← Return to Elevated parathyroid hormone (PTH): How is it treated?

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@hopeful33250

Hello @sennertd

I see that this is your first post on Mayo Connect and I would like to welcome you. I so appreciate all of the first-hand information you provided about your experience with hyperparathyroidism. It sounds like your surgery went well and that you are feeling much better now.

How did they know to remove just "one adenoma." Was that from the nuclear scan?

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Replies to "Hello @sennertd I see that this is your first post on Mayo Connect and I would..."

In my case, the adenoma showed up on the nuclear scan. So they knew there was one minimum. When they checked the PTH at 15 minutes after it was removed and 30 minutes, it kept dropping so there was a high chance that there was only one. Some surgeons will look at all 4 to see if there are others that didn't show on the scan. The risk with that is causing unnecessary scar tissue. There are 2 schools of thought and I trusted my surgeon that he thought it was best to only check the one that showed on the scan. There are instances when they don't show up and then they operate and "go fishing".

If your calcium is high and your PTH is high, there is only one cause. Hyperparathyroidism. There is only one cure, surgery. There are no medications that will make you better. None.

When I talked to the Endo at Mayo, I expressed my frustration with my PCP at not catching it for many years. He said it is a common belief for PCPs to want to wait for the calcium to go higher. With hyperparathyroidism, there is no "higher". For women above 55, anything above 10.0 is considered high. The labs most times will have a 8.5 – 10.3 reference range. For sure, anything above the reference range is "High" and you need to have your PTH and Calcium tested in the same blood draw. That is also very important. In a 3 month period, my calcium ranged from 9.9 – 11.3.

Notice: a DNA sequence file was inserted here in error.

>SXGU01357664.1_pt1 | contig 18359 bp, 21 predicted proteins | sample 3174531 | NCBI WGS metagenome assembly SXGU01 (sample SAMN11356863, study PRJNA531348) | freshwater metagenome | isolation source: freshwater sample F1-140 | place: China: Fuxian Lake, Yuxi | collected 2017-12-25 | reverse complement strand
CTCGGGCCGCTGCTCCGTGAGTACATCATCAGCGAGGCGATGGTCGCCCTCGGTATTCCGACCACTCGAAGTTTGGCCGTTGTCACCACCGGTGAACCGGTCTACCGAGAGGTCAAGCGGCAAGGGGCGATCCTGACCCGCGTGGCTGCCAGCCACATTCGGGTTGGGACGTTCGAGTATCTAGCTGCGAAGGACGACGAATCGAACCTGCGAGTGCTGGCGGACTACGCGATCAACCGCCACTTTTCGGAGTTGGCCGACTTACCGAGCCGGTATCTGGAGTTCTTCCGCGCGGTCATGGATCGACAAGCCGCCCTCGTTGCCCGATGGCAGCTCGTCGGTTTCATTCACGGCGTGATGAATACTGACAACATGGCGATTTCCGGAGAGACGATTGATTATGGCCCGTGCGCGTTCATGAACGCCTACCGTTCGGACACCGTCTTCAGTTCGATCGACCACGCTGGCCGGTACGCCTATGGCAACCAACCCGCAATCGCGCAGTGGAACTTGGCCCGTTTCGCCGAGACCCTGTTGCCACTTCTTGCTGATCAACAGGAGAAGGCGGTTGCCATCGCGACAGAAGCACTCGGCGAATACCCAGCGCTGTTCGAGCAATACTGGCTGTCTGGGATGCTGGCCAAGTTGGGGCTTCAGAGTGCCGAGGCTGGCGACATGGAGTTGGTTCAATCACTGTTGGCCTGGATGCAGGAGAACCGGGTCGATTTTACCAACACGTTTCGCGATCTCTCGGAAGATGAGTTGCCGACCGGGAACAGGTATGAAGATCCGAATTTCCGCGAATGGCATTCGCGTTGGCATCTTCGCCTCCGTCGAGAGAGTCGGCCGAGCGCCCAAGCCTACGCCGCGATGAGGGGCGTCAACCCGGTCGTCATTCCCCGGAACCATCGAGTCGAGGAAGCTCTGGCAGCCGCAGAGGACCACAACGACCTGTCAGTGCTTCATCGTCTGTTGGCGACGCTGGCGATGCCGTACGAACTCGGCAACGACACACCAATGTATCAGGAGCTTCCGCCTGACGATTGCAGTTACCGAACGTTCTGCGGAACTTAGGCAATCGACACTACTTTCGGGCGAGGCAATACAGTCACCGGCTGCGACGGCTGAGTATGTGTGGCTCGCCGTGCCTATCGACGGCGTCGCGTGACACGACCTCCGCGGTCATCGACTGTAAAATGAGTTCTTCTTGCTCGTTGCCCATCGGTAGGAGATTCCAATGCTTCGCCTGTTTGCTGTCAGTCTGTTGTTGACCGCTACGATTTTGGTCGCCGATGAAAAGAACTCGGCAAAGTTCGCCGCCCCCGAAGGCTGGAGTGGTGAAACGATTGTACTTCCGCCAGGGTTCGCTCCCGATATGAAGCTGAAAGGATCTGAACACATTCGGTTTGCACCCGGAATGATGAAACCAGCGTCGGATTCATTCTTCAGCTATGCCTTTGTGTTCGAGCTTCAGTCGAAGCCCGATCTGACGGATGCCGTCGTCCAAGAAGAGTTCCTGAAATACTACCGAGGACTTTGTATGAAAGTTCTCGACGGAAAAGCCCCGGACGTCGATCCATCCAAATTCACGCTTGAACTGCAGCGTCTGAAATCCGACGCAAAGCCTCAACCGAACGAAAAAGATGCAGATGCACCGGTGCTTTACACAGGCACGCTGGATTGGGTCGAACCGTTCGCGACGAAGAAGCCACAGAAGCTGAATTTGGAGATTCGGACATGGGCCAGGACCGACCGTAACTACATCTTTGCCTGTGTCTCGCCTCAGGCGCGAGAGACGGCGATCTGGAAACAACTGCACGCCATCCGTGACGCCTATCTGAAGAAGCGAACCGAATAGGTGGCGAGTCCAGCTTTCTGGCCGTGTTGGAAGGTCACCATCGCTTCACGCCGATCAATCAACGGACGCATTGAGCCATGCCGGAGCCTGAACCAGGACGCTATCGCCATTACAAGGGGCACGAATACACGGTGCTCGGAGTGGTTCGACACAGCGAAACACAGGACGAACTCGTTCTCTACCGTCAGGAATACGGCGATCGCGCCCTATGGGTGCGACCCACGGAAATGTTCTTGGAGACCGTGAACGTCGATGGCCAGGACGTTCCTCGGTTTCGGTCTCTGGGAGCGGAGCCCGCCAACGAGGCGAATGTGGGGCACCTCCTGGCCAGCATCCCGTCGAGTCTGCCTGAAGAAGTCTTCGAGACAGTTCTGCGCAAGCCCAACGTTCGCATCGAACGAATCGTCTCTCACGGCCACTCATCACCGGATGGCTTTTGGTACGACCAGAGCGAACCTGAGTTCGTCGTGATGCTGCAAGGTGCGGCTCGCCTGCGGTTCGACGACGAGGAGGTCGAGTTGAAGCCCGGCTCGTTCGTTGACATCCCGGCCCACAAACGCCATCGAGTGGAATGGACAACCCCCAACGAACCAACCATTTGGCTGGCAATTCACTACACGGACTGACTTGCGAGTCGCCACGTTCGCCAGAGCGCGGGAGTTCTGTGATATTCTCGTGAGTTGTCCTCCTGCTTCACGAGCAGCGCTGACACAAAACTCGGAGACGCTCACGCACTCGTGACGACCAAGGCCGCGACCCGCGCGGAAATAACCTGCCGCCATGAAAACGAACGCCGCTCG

When you have the adenoma removed, you are cured. You no longer have hyperparathyroidism. I felt SO bad before the surgery. I lost 40 pounds, I had no appetite, nausea, brain fog, extreme bone pain, was tired, thirsty, frequent urination, hair loss, really cranky, anxious, the symptoms just go on and on. My husband noticed a difference when I came up from the recovery room. I ate a full supper that night and it tasted good. I was back on the treadmill 4 days later and walked several miles. I was the energizer bunny.

My recommendation for others is to watch their calcium. If it is high, above 10, ask for the PTH and calcium to be tested in the same draw. Don't wait. They may want to check the Vit D. My PCP wanted to check that and have me on Vit D supplements if needed. When my Vit D was tested at Mayo, it was normal so that wasn't a factor. I did change to a younger PCP and he is very knowledgeable about this. Other younger doctors that I have encountered have been also. So I think the medical schools are doing a better job in educating their students. Hyperparathyroidism is actually pretty common and very much undiagnosed.

I have done tons of research on this. I am by no means an expert, but I have lived through the experience and am on the "Other side". Please ask any questions and I will do my best to answer them. Mayo Clinic does a very good job with their online explanation of it. It was the first place I looked at when I had my initial diagnosis.

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